Lily Anderson: More Than Just a Sickness

A mother’s way to overcome and live on the legacy of her lost daughter

Cancer patients are not the only ones affected. Yes, they are going through something traumatic and it can take their life, but have you ever thought about its effect on other people? Whether that be their family, best friend, or a person with an empathetic heart, cancer’s effects much more than just the advocate.

The Anderson Family at the annual 5k, Lily’s Run

It was just like any other hospital that they had been in to visit sick grandparents and family members who had gone through surgery. Bland walls with a repulsed feeling of all the poignant things that came with hospitals. It was no big deal though. It was just a small cyst that had been on Lily’s stomach. Lily’s face grew pale as blood was drawn and an annoyed look on her face flashed every time they told her that she would need another x-ray. She was tired of hearing all of the buttons buzz on the machines they were using on her and was tired of the nurses making her take all of these tests. Of-course an eight-year-old girl would be annoyed. Finally, the news came that they were done with all of the tests, but you could see the drooping eyes, concerned look, and choked voice as he asked to speak to Lily’s mom in the hallway. He said it.

“I remember hearing the words at the hospital and I just slid down the wall in tears. It was devastating,” says Jennifer.

Neuroblastoma is a cancer developed in children under the age of six, my daughter cannot have this being only eight-years-old. Maybe eight was better. She had no idea what cancer really meant for her. Radiation, chemotherapy, I.V.s, more medicine, throwing up, and crying out of pain were all scenes that the Anderson parents would see their daughter going through.

Jennifer cried consistently and painfully for months. She couldn’t bare to look at her daughter hooked up to machines all day. Nothing made her feel worse that seeing Lily in the hospital, but no one else but Lily could cheer her up. Lily had a sparkle. Her resilience and positive attitude kept her mother in check.


All of a sudden, this cancer thing began to be like every other day. A casual thing.

“It really doesn’t hurt anymore, the blood tests and everything — I’m just so used to it and I’ll be taking my chemotherapy orally, you know, pills,” Lily explains when she was just 9 years old.

Although everyone looked at her with sorrow-filled eyes, Lily had a sparkle about her. Even under the dull hospital lights, she could brighten up any room she walked in. Whether it be going to chemotherapy, a checkup, or another surgery, Lily never let it get the best of her and ruin the spirit that kept not only Lily thriving, but also her mother. It was so easy to look past Lily’s decaying body and just see her beautiful soul shining through her pale skin.

Little did her family know that not even two years later, she was sent home because it would be more comfortable for her the few last days. Her mother was heartbroken. Thoughts ran through her mind, such as, how will Aubrey (Lily’s younger sister) handle this? How am I going to handle this? Why did God do this to me?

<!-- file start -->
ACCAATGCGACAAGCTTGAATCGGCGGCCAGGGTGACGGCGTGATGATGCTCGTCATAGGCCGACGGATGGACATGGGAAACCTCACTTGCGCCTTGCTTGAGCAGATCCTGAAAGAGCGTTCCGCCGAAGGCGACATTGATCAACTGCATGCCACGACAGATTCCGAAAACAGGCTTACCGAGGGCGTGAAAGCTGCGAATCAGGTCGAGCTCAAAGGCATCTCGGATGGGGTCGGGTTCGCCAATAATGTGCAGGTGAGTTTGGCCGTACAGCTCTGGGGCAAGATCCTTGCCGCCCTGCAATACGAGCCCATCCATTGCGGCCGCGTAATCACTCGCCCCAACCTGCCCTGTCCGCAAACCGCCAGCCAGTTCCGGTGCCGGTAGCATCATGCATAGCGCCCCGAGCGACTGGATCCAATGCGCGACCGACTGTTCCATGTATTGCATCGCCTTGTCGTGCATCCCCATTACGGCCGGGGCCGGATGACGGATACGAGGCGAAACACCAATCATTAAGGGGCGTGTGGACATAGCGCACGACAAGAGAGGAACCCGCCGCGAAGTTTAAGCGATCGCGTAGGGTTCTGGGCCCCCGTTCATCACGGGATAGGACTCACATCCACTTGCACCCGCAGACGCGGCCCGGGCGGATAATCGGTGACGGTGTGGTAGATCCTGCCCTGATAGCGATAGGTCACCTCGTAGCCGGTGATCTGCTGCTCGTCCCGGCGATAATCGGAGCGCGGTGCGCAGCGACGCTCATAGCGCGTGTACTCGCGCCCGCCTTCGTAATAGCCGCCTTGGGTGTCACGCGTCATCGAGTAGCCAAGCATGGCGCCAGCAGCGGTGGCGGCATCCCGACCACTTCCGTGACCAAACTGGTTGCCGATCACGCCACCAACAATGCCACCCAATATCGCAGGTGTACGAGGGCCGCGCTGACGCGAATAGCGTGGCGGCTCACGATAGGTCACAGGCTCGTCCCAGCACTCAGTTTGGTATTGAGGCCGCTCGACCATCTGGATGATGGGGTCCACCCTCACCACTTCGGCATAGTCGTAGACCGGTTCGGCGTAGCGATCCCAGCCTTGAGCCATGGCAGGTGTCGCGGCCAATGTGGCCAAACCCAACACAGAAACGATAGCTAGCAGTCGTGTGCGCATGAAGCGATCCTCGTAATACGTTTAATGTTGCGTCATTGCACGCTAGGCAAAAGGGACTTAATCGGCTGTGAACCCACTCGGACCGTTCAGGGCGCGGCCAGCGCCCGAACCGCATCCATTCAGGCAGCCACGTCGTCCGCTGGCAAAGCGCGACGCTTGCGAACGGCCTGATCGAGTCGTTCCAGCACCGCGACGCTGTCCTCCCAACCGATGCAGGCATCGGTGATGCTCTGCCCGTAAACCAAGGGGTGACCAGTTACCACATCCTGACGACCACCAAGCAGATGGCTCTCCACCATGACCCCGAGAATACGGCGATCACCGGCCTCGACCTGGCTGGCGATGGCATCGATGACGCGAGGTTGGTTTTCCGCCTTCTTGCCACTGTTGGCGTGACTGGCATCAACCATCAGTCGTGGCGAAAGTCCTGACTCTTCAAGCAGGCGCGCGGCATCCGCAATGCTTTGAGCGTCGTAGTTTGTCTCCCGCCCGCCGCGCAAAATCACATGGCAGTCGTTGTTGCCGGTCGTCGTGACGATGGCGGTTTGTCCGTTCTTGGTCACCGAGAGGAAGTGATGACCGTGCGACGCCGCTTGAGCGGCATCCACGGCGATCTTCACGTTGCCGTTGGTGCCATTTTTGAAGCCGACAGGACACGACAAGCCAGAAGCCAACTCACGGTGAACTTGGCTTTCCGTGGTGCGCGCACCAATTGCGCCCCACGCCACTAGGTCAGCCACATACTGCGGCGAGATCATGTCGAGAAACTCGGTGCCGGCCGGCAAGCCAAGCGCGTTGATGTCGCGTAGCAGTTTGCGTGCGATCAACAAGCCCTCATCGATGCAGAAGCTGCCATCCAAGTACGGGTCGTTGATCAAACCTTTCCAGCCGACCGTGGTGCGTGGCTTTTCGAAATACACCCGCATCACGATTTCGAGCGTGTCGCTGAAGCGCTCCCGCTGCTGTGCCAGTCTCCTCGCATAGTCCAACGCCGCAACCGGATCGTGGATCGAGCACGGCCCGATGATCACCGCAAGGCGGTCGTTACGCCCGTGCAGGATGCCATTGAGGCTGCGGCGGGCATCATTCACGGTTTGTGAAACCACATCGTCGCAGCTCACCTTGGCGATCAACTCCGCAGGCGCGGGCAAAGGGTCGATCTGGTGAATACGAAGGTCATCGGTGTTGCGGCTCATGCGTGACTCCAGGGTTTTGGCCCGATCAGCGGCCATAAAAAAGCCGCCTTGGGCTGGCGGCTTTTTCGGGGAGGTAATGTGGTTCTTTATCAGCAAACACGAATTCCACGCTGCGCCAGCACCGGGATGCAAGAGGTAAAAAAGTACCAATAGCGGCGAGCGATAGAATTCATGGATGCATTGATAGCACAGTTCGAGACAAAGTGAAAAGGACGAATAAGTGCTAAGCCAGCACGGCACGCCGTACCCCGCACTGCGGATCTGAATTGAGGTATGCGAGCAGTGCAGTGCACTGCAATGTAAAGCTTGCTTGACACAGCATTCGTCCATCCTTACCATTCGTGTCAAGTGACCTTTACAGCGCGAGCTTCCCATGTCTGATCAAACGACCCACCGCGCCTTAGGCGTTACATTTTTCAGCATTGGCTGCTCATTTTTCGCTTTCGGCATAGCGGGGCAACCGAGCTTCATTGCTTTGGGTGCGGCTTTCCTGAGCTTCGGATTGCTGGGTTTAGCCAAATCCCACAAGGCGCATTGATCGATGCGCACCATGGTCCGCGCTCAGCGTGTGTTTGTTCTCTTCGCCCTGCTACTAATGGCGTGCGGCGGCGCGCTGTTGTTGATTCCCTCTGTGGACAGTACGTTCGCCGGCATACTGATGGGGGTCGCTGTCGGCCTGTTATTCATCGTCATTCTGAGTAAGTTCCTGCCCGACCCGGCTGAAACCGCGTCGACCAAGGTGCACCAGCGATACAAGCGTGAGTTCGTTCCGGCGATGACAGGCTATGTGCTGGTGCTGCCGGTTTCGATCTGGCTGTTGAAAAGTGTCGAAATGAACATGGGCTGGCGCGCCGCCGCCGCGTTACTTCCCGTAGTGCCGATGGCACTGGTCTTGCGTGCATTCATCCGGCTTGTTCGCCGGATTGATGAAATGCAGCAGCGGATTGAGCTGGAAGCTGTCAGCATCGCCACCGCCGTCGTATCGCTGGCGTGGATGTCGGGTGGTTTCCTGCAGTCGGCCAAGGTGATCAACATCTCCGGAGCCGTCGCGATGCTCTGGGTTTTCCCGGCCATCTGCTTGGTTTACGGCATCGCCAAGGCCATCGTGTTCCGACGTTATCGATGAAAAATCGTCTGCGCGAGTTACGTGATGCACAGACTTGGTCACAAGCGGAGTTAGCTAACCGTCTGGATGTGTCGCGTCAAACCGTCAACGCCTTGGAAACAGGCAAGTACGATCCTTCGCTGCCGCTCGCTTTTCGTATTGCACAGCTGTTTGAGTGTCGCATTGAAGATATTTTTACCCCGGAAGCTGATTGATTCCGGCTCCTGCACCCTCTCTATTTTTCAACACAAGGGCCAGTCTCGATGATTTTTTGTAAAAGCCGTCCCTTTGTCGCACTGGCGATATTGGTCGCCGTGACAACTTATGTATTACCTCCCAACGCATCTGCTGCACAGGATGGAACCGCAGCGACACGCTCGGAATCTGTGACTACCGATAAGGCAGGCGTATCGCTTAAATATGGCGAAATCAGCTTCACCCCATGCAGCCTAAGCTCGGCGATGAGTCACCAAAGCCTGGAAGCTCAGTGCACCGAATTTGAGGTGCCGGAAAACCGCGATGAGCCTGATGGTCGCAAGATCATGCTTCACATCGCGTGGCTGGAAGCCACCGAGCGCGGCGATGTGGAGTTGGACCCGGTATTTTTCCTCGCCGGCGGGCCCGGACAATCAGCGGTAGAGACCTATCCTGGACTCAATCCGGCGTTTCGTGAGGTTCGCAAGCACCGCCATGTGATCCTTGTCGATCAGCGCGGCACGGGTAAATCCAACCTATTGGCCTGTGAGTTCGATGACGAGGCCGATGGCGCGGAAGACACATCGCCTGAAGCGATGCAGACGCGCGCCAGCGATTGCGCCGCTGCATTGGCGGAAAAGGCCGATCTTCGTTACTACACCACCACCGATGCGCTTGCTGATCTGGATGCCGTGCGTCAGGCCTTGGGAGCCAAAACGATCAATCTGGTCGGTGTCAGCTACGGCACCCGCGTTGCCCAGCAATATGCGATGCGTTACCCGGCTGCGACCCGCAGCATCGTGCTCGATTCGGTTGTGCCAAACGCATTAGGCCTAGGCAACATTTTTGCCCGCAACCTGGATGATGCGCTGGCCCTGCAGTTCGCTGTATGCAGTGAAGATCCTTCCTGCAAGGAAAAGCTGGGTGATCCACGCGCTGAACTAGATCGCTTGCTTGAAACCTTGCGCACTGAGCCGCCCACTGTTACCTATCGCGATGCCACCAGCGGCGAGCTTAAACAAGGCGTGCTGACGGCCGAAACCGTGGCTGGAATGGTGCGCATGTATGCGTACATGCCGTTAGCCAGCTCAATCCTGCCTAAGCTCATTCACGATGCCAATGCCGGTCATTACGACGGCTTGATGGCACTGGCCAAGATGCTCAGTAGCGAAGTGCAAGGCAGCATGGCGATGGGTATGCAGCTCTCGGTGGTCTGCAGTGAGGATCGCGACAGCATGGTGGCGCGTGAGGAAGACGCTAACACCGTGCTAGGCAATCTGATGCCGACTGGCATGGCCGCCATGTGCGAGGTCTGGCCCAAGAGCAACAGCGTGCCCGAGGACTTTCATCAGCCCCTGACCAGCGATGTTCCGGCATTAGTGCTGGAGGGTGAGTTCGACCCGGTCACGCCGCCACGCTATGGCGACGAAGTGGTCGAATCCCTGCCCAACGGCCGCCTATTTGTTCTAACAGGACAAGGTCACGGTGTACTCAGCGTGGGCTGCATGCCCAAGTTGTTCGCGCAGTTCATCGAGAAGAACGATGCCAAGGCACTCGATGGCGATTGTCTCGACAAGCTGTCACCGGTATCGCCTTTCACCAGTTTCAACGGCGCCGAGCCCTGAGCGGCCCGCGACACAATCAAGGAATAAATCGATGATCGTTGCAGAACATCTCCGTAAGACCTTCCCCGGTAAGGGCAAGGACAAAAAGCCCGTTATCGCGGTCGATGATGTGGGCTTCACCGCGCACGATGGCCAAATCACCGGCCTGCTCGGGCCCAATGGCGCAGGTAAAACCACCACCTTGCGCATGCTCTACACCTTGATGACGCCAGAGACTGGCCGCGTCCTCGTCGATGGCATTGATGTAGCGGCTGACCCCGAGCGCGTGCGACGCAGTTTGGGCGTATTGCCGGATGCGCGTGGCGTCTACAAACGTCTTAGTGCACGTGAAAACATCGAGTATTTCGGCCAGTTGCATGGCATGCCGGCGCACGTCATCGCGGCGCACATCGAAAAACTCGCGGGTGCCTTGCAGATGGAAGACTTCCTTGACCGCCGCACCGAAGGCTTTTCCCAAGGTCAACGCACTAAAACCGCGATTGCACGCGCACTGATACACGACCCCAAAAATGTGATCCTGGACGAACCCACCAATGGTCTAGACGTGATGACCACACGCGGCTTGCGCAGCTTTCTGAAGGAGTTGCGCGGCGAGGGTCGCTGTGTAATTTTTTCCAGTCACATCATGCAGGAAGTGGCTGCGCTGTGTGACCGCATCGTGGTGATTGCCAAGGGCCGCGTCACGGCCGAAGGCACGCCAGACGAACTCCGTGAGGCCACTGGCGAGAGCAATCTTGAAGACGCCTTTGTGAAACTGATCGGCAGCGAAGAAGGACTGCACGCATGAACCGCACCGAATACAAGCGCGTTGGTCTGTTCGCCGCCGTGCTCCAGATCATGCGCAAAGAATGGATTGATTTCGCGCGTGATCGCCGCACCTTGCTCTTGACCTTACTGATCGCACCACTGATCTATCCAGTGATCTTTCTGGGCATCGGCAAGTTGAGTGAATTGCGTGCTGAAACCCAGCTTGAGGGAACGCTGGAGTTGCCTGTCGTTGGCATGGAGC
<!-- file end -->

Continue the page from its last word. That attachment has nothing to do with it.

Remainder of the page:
An early, chilly morning on December 15th, 2012, was a day filled with sorrow and pain for everyone, especially Lily’s mother. She lost her daughter to a slow, painful death that overcome Lily’s strong to fragile body. Jennifer couldn’t watch Lily grow up to be a famous singer as she planned. She couldn’t applaud her walking across the stage at graduation. Knowing this pain, her empathetic heart could feel for all the other mothers and other family members watching their child go through hardships, much more cancer. Of course she let out the pain of her broken heart and cried every day for months, she decided that she was much more than just a woman who lost her daughter. She had experience, knowledge, and the ability to help others.

The Lily Anderson Foundation flourished in the passionately loving city of Cumming, Georgia, where everyone was Lily’s biggest fan and prayer-giver. Jennifer did not want the thought and spirit of her lost daughter to be lost, but to flourish in her forever home. Lily’s legacy was flourishing as her mother continued to put her name and spirit everywhere.

Running through the pink and lime green banner as you finish her annual 5k or looking at the hundreds of boxes filled and topped with green and pink bows allowed Lily and the memories of her genuine, happy spirit to run through each person’s mind. All the money from the 5k was donated to families with kids battling cancer, as well as the toys from the toy drive were given to sick children and their siblings spending the holidays in the cold, gloomy hospital. The Anderson Family began to be sponsored by the West Forsyth Girls Lacrosse Team, the neighborhood Vickery Village, and all other establishments around the community that Lily and her family lived in. Jennifer wrote a book titled, Glitter, on the struggles and the life that Lily gave others.

Lily’s name and favorite colors were blasted everyone amongst our community, and you couldn’t dare not to think about her sweet smile and sparkling personality. Instead of dwelling on her lost child, Jennifer took her experience and turned it into a legacy for her daughter and a fight for other families and children who had struggled just like hers did.

Rest in Peace Lily. December 15, 2012.

Lily Anderson singing the National Anthem at a Braves game in 2011